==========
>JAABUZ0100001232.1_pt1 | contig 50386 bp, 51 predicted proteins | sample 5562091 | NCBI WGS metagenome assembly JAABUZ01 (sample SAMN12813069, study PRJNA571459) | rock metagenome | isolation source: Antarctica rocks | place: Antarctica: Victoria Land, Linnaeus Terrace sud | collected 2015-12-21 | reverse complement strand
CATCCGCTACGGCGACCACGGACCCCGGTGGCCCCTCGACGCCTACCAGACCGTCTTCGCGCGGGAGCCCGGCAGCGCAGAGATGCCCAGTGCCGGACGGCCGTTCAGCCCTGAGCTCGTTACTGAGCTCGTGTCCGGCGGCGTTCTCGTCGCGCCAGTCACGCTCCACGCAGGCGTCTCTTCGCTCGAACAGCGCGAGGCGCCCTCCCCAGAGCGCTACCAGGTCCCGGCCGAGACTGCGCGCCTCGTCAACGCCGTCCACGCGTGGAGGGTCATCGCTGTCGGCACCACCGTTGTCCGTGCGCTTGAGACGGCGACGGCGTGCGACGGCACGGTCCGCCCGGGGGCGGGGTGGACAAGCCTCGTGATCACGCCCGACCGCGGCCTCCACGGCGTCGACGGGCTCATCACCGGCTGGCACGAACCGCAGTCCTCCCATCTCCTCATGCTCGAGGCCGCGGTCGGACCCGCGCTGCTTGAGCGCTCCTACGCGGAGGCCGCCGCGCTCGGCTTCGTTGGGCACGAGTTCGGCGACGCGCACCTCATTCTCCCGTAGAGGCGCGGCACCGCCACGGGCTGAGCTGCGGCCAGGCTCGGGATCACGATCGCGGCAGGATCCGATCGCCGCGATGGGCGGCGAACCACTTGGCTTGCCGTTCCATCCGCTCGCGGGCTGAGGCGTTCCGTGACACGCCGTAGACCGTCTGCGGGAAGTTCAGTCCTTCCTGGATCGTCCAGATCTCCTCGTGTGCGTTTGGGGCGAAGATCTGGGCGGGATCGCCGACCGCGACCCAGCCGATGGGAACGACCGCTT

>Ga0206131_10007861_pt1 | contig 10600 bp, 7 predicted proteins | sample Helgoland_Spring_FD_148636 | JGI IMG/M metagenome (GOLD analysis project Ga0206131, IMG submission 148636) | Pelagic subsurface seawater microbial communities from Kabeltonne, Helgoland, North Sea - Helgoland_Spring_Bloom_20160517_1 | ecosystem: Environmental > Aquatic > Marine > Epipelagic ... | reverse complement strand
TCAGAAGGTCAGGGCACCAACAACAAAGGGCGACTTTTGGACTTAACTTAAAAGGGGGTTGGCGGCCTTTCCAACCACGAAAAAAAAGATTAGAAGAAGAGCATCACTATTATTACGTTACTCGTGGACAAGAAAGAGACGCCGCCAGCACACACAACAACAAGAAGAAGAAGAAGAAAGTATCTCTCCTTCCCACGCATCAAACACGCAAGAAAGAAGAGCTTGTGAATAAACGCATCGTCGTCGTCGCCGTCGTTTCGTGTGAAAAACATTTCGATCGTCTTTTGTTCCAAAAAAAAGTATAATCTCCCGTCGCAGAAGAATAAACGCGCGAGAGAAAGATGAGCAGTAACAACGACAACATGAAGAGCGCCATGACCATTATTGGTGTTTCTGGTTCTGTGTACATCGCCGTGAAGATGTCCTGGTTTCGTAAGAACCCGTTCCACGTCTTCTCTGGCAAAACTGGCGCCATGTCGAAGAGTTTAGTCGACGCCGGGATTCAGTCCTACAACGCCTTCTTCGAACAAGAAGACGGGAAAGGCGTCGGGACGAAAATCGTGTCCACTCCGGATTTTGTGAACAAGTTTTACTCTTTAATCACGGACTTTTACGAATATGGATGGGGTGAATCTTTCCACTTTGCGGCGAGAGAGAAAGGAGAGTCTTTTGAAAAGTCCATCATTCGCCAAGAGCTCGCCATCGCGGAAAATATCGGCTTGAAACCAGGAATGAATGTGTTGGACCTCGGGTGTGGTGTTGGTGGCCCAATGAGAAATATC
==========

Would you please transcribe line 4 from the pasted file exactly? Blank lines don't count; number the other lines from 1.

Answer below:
TCAGAAGGTCAGGGCACCAACAACAAAGGGCGACTTTTGGACTTAACTTAAAAGGGGGTTGGCGGCCTTTCCAACCACGAAAAAAAAGATTAGAAGAAGAGCATCACTATTATTACGTTACTCGTGGACAAGAAAGAGACGCCGCCAGCACACACAACAACAAGAAGAAGAAGAAGAAAGTATCTCTCCTTCCCACGCATCAAACACGCAAGAAAGAAGAGCTTGTGAATAAACGCATCGTCGTCGTCGCCGTCGTTTCGTGTGAAAAACATTTCGATCGTCTTTTGTTCCAAAAAAAAGTATAATCTCCCGTCGCAGAAGAATAAACGCGCGAGAGAAAGATGAGCAGTAACAACGACAACATGAAGAGCGCCATGACCATTATTGGTGTTTCTGGTTCTGTGTACATCGCCGTGAAGATGTCCTGGTTTCGTAAGAACCCGTTCCACGTCTTCTCTGGCAAAACTGGCGCCATGTCGAAGAGTTTAGTCGACGCCGGGATTCAGTCCTACAACGCCTTCTTCGAACAAGAAGACGGGAAAGGCGTCGGGACGAAAATCGTGTCCACTCCGGATTTTGTGAACAAGTTTTACTCTTTAATCACGGACTTTTACGAATATGGATGGGGTGAATCTTTCCACTTTGCGGCGAGAGAGAAAGGAGAGTCTTTTGAAAAGTCCATCATTCGCCAAGAGCTCGCCATCGCGGAAAATATCGGCTTGAAACCAGGAATGAATGTGTTGGACCTCGGGTGTGGTGTTGGTGGCCCAATGAGAAATATC